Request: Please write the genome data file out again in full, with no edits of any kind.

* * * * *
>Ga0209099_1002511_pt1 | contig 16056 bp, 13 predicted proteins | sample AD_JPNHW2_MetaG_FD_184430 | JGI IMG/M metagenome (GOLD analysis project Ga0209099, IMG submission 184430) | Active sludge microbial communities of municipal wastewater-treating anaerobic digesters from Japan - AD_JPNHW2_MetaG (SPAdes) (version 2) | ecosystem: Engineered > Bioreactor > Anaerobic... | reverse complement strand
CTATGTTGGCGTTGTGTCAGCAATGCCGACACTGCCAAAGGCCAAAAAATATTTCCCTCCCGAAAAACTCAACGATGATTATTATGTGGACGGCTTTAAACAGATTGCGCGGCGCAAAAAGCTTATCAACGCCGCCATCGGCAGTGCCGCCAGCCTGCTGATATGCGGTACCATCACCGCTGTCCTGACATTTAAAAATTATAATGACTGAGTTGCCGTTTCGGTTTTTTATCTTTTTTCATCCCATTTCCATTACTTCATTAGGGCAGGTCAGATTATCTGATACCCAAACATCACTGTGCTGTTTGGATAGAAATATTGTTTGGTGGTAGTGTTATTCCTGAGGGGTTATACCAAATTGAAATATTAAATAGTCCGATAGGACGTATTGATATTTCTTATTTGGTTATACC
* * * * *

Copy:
>Ga0209099_1002511_pt1 | contig 16056 bp, 13 predicted proteins | sample AD_JPNHW2_MetaG_FD_184430 | JGI IMG/M metagenome (GOLD analysis project Ga0209099, IMG submission 184430) | Active sludge microbial communities of municipal wastewater-treating anaerobic digesters from Japan - AD_JPNHW2_MetaG (SPAdes) (version 2) | ecosystem: Engineered > Bioreactor > Anaerobic... | reverse complement strand
CTATGTTGGCGTTGTGTCAGCAATGCCGACACTGCCAAAGGCCAAAAAATATTTCCCTCCCGAAAAACTCAACGATGATTATTATGTGGACGGCTTTAAACAGATTGCGCGGCGCAAAAAGCTTATCAACGCCGCCATCGGCAGTGCCGCCAGCCTGCTGATATGCGGTACCATCACCGCTGTCCTGACATTTAAAAATTATAATGACTGAGTTGCCGTTTCGGTTTTTTATCTTTTTTCATCCCATTTCCATTACTTCATTAGGGCAGGTCAGATTATCTGATACCCAAACATCACTGTGCTGTTTGGATAGAAATATTGTTTGGTGGTAGTGTTATTCCTGAGGGGTTATACCAAATTGAAATATTAAATAGTCCGATAGGACGTATTGATATTTCTTATTTGGTTATACC